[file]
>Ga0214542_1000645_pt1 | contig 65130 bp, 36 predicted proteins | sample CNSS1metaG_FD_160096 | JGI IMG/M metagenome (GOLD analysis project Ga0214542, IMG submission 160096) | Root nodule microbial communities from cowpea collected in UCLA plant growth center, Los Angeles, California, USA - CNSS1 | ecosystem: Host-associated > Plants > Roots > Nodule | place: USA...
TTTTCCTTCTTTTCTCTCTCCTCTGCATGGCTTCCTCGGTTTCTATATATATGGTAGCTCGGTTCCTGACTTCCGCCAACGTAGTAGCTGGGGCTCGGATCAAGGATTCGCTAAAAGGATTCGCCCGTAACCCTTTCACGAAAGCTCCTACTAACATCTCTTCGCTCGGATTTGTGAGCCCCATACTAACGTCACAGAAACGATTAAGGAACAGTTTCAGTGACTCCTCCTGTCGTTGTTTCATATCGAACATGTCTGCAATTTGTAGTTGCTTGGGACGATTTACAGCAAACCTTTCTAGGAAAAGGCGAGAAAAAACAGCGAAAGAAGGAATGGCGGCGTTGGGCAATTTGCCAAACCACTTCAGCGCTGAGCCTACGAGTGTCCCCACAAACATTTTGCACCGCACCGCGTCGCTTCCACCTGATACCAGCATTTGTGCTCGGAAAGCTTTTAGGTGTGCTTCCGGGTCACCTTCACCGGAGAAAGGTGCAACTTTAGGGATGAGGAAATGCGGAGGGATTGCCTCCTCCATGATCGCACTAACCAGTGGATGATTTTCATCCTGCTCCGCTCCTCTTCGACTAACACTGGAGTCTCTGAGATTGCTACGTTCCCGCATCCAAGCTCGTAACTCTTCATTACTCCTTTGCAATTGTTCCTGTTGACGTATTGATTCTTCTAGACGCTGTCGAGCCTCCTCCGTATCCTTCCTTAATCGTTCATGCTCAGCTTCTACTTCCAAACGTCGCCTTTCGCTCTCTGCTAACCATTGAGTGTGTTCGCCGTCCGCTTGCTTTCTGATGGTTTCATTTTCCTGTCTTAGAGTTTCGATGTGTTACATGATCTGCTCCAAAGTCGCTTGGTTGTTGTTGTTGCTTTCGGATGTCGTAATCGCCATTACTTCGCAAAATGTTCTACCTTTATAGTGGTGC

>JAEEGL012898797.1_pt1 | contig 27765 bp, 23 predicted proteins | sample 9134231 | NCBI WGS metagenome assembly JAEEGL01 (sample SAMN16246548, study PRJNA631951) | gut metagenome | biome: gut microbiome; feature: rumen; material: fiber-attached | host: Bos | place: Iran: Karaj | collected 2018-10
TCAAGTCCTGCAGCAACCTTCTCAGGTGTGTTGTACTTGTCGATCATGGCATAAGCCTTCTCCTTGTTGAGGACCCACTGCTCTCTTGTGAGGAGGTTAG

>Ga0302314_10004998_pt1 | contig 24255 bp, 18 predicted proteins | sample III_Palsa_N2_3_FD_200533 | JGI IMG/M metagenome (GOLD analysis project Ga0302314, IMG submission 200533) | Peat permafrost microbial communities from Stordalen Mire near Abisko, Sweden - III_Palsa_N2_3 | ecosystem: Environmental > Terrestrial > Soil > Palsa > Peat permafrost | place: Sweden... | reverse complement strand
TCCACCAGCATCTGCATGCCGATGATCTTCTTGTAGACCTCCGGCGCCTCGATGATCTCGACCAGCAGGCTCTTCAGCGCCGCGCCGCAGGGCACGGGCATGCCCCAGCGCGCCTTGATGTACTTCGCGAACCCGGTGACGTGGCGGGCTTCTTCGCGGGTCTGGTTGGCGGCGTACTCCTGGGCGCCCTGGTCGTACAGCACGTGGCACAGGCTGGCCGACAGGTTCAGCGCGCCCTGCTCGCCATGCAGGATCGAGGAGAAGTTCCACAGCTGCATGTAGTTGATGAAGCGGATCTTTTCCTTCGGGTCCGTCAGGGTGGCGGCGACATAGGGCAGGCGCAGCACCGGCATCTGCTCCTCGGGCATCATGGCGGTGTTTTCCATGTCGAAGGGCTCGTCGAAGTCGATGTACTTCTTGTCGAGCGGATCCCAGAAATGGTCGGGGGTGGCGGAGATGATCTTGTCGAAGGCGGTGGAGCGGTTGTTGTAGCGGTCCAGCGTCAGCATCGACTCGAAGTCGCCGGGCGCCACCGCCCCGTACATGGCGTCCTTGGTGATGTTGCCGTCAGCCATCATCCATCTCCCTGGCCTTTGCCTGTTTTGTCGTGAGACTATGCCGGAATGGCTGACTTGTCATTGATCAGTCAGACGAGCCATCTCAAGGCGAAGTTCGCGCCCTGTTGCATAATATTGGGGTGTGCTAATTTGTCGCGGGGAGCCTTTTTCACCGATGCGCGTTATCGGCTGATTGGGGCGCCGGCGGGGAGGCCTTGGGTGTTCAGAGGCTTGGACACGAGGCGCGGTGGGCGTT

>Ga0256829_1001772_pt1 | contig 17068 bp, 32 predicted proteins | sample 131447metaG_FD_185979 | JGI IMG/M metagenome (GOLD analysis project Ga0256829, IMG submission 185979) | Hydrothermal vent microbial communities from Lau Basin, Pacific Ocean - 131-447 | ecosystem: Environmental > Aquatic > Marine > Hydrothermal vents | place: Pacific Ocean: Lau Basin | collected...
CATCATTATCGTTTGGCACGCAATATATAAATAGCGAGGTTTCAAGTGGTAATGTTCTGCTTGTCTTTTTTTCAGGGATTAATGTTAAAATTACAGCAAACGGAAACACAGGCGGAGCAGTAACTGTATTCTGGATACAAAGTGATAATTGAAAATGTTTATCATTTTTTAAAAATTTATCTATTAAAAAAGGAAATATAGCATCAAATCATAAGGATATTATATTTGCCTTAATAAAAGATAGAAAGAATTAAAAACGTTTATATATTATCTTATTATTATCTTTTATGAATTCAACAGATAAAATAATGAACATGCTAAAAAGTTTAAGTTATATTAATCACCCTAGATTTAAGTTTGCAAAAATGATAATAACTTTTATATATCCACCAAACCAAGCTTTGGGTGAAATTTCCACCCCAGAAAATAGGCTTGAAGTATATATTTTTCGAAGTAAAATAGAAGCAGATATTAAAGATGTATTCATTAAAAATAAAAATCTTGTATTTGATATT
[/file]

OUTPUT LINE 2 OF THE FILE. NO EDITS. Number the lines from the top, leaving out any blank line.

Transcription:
TTTTCCTTCTTTTCTCTCTCCTCTGCATGGCTTCCTCGGTTTCTATATATATGGTAGCTCGGTTCCTGACTTCCGCCAACGTAGTAGCTGGGGCTCGGATCAAGGATTCGCTAAAAGGATTCGCCCGTAACCCTTTCACGAAAGCTCCTACTAACATCTCTTCGCTCGGATTTGTGAGCCCCATACTAACGTCACAGAAACGATTAAGGAACAGTTTCAGTGACTCCTCCTGTCGTTGTTTCATATCGAACATGTCTGCAATTTGTAGTTGCTTGGGACGATTTACAGCAAACCTTTCTAGGAAAAGGCGAGAAAAAACAGCGAAAGAAGGAATGGCGGCGTTGGGCAATTTGCCAAACCACTTCAGCGCTGAGCCTACGAGTGTCCCCACAAACATTTTGCACCGCACCGCGTCGCTTCCACCTGATACCAGCATTTGTGCTCGGAAAGCTTTTAGGTGTGCTTCCGGGTCACCTTCACCGGAGAAAGGTGCAACTTTAGGGATGAGGAAATGCGGAGGGATTGCCTCCTCCATGATCGCACTAACCAGTGGATGATTTTCATCCTGCTCCGCTCCTCTTCGACTAACACTGGAGTCTCTGAGATTGCTACGTTCCCGCATCCAAGCTCGTAACTCTTCATTACTCCTTTGCAATTGTTCCTGTTGACGTATTGATTCTTCTAGACGCTGTCGAGCCTCCTCCGTATCCTTCCTTAATCGTTCATGCTCAGCTTCTACTTCCAAACGTCGCCTTTCGCTCTCTGCTAACCATTGAGTGTGTTCGCCGTCCGCTTGCTTTCTGATGGTTTCATTTTCCTGTCTTAGAGTTTCGATGTGTTACATGATCTGCTCCAAAGTCGCTTGGTTGTTGTTGTTGCTTTCGGATGTCGTAATCGCCATTACTTCGCAAAATGTTCTACCTTTATAGTGGTGC